Lucius Boardwalk
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Lucius Boardwalk
15 years 9 months ago
May Company, like Macy’s/Federated and other major department store companies, maintains a Merchandise Information department. The department acts as user surrogates and as a facilitator of communication between merchants and IT. It’s the responsibility of Merchandise Information managers to get in front of data conversion issues, and make sure the flow of sales and inventory data isn’t interrupted during a merger. I don’t work for Field’s or May, but I would suspect that the Merchandise Information director is feeling the most pressure to get these problems corrected. Data conversion problems are very common during mergers. Department stores–and even their operating divisions–typically use proprietary identifiers for merchandise departments, classifications, and even vendors. A merger means the acquiring company has to identify the acquired company’s inventory, SKU by SKU, and classify each item within its own data hierarchy. The problem is compounded by the size of the pending orders file. All outstanding purchase orders must also be converted, often by buyers who aren’t familiar with the merchandise ordered. The conversion to industry-standard identifiers like UPCs or other… Read more »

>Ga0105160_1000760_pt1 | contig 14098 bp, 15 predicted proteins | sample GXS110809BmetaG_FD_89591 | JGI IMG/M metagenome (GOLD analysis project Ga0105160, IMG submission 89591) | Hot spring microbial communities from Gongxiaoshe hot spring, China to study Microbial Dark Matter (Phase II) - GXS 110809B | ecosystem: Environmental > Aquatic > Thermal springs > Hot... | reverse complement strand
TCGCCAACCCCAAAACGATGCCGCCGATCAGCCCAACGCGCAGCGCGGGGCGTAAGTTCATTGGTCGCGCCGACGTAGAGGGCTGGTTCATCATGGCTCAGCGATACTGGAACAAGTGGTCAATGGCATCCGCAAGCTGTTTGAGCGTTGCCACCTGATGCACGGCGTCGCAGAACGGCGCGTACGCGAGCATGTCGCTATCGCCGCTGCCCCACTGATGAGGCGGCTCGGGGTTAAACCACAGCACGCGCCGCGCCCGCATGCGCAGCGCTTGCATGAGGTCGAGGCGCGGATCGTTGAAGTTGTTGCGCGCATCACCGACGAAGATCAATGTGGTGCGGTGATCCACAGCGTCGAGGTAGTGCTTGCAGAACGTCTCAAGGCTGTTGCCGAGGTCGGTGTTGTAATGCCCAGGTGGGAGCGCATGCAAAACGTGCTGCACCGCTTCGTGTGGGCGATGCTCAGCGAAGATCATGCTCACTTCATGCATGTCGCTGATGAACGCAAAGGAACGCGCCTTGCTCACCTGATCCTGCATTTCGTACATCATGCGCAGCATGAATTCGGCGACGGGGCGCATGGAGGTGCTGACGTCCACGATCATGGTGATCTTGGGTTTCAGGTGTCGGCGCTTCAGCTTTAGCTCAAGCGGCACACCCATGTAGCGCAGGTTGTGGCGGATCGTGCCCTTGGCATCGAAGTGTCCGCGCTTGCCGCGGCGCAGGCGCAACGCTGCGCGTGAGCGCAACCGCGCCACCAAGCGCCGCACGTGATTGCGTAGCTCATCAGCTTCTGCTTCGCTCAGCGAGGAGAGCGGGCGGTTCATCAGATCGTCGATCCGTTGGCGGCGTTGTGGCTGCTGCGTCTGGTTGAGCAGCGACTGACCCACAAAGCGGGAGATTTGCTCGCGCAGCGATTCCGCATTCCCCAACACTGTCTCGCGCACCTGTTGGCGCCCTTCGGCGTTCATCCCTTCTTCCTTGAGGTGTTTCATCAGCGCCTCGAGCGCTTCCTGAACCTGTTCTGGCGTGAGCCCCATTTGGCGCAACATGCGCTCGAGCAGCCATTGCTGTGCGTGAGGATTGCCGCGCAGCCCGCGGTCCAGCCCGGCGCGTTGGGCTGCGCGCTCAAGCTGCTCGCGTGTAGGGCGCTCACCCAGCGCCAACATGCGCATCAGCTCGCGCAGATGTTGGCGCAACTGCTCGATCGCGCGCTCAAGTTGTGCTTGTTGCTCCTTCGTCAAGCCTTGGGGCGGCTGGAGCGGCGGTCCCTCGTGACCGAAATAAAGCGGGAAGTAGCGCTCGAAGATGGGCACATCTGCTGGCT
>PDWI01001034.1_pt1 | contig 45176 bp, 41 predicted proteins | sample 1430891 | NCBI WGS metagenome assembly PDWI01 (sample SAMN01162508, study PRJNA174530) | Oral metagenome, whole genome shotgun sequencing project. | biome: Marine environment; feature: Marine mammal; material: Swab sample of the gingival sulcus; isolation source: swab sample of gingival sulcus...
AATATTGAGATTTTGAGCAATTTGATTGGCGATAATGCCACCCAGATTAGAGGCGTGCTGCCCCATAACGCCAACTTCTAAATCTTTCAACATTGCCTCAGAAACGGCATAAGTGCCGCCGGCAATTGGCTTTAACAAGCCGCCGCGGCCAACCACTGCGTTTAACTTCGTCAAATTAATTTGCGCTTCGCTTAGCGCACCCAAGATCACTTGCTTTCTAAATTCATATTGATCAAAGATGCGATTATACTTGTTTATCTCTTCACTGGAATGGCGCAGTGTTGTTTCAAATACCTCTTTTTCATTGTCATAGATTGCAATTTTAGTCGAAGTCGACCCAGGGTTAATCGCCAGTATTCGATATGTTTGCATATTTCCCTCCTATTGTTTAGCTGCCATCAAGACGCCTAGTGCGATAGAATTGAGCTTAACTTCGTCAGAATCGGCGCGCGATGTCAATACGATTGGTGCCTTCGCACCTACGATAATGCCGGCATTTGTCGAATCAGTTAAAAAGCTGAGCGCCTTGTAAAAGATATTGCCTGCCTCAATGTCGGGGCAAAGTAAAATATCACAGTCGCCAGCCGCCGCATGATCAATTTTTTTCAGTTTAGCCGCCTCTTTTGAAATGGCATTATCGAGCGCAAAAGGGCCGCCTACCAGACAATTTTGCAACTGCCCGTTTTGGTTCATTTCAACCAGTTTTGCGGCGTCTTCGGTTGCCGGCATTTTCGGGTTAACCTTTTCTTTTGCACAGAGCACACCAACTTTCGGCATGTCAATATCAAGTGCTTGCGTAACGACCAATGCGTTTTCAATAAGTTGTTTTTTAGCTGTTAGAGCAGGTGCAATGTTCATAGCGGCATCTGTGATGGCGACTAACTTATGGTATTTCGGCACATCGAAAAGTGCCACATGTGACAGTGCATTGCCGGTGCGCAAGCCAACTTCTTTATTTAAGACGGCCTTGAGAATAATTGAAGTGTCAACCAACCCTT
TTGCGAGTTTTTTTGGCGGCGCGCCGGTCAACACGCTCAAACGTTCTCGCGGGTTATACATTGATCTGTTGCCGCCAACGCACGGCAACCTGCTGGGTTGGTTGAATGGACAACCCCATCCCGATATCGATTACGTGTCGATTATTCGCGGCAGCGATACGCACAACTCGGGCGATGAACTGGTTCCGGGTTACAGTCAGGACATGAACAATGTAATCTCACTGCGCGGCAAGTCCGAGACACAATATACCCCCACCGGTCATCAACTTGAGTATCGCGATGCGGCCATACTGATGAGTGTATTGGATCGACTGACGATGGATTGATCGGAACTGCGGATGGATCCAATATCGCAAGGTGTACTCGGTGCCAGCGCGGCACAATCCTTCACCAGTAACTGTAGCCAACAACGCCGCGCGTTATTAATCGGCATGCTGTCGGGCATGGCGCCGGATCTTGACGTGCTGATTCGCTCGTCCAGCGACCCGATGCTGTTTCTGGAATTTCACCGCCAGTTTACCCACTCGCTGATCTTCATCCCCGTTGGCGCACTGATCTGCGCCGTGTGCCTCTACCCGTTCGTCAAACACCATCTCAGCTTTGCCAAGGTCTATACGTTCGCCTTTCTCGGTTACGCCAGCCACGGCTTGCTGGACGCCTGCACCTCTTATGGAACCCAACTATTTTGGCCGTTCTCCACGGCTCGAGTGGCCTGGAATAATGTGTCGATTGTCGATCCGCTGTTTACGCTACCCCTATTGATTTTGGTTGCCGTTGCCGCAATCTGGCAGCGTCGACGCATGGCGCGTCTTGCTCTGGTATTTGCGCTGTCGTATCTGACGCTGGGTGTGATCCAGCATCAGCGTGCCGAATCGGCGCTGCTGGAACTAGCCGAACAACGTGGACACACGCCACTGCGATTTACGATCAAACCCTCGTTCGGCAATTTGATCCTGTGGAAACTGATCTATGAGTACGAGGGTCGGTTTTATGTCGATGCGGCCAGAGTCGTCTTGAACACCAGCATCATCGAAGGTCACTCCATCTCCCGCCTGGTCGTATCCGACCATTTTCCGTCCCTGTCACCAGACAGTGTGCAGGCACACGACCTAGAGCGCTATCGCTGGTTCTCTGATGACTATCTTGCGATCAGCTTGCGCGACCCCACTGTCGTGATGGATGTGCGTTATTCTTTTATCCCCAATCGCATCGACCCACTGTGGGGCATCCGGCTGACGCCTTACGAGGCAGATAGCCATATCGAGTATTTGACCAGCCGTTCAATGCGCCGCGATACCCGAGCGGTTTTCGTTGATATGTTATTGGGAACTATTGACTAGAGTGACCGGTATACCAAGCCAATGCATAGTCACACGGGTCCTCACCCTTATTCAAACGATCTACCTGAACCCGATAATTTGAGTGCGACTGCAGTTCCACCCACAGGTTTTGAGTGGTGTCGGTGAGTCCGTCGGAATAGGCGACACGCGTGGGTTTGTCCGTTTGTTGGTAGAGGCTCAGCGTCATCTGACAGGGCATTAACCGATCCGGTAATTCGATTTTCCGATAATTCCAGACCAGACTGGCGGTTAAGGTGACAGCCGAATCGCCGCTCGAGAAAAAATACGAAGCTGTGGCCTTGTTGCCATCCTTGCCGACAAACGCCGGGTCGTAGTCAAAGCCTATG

Ed Dennis
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Ed Dennis
15 years 9 months ago

Where is/was management? Oh, it’s not my job! That’s an IT issue.

When will THEY ever do anything right? What a crock. Things like this happen when people don’t pay attention to what is going on. Any idiot knows that blended systems cause problems. New systems have glitches. New systems invite input error. None of this is new; it’s been common knowledge for 10 years. Where was management? Why didn’t they ANTICIPATE that problems might arise and alert store level personnel to verify all orders and inventories. This is a symptom of a much deeper problem – inept management!

EDWARD COLLINS
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EDWARD COLLINS
15 years 9 months ago
Since May Department Stores took over Marshall Field’s and converted to the new POS system, it has been total chaos. A few notes… 1. I guess Marshall Field’s has taken the approach of Lord and Taylor by hiring fewer salespeople on the floor. Sad! 2. With the addition of the new POS system, there are several billing glitches and it is not user friendly. 3. With the new “back of the house” discount, almost 70% of the employees either no longer buy using the MF prepaid card or use cash and forget about the discount altogether. 4. The carrying of several middle to low end brands or items at discounter price points that Marshall Field’s would have NEVER carried in the past. 4. The rude, slow, disgruntled and unfriendly people at May Department Stores credit services, who put you on hold for over 10 minutes and never resolve anything. 5. Marshall Field’s new or temporary charge card receipts that say MARSHALL FIELD’S CARD IS ACCEPTED AT ALL MAY DEPARTMENT STORES, when in reality the Lord… Read more »